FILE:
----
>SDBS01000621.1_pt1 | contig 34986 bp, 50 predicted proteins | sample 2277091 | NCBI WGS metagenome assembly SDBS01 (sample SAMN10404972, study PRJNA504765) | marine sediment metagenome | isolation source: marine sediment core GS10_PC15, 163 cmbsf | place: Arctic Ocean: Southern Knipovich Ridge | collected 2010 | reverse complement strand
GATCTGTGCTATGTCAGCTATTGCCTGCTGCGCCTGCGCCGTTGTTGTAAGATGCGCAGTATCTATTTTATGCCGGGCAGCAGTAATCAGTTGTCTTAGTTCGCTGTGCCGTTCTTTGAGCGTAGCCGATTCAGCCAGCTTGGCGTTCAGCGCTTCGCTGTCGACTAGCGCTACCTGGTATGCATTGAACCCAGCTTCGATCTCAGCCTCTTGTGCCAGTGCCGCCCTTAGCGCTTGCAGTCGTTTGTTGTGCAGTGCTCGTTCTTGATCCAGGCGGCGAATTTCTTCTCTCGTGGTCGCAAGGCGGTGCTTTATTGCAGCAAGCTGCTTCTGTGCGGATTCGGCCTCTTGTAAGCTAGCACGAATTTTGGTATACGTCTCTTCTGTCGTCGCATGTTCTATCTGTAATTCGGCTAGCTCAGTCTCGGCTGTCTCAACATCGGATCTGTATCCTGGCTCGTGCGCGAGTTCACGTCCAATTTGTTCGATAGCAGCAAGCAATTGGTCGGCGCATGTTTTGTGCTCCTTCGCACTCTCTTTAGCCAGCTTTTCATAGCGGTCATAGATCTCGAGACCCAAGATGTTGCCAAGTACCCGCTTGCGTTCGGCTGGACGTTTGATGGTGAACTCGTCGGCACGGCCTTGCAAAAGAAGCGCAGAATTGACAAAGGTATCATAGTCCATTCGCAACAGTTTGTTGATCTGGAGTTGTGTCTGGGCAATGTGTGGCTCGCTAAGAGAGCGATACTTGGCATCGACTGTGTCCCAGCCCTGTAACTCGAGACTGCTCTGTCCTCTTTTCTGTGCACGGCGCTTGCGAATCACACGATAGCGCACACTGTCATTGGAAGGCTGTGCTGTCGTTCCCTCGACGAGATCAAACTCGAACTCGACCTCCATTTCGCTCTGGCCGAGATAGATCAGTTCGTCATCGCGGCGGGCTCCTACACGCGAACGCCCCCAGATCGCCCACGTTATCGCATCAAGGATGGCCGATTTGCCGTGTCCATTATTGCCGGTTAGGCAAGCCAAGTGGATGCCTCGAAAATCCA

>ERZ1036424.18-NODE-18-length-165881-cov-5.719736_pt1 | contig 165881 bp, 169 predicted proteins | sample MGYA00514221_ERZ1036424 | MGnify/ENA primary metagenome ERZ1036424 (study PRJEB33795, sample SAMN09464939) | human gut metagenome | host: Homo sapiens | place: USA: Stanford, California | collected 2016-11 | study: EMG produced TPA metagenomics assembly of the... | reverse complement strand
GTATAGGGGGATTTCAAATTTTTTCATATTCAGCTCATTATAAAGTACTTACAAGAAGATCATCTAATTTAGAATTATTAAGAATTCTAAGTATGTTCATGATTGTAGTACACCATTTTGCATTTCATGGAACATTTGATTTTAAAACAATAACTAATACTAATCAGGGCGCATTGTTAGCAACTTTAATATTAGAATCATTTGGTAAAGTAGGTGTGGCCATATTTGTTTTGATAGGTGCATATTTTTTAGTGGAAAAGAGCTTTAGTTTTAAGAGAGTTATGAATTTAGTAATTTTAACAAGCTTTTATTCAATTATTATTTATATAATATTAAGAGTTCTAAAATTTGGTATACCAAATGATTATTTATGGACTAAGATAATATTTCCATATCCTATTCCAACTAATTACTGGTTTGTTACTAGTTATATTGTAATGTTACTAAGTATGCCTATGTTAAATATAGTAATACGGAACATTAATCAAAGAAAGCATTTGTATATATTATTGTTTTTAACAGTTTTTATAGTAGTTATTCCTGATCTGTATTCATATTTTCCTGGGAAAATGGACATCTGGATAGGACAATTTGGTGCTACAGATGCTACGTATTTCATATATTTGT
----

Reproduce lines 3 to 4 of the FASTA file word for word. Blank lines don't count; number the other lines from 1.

>ERZ1036424.18-NODE-18-length-165881-cov-5.719736_pt1 | contig 165881 bp, 169 predicted proteins | sample MGYA00514221_ERZ1036424 | MGnify/ENA primary metagenome ERZ1036424 (study PRJEB33795, sample SAMN09464939) | human gut metagenome | host: Homo sapiens | place: USA: Stanford, California | collected 2016-11 | study: EMG produced TPA metagenomics assembly of the... | reverse complement strand
GTATAGGGGGATTTCAAATTTTTTCATATTCAGCTCATTATAAAGTACTTACAAGAAGATCATCTAATTTAGAATTATTAAGAATTCTAAGTATGTTCATGATTGTAGTACACCATTTTGCATTTCATGGAACATTTGATTTTAAAACAATAACTAATACTAATCAGGGCGCATTGTTAGCAACTTTAATATTAGAATCATTTGGTAAAGTAGGTGTGGCCATATTTGTTTTGATAGGTGCATATTTTTTAGTGGAAAAGAGCTTTAGTTTTAAGAGAGTTATGAATTTAGTAATTTTAACAAGCTTTTATTCAATTATTATTTATATAATATTAAGAGTTCTAAAATTTGGTATACCAAATGATTATTTATGGACTAAGATAATATTTCCATATCCTATTCCAACTAATTACTGGTTTGTTACTAGTTATATTGTAATGTTACTAAGTATGCCTATGTTAAATATAGTAATACGGAACATTAATCAAAGAAAGCATTTGTATATATTATTGTTTTTAACAGTTTTTATAGTAGTTATTCCTGATCTGTATTCATATTTTCCTGGGAAAATGGACATCTGGATAGGACAATTTGGTGCTACAGATGCTACGTATTTCATATATTTGT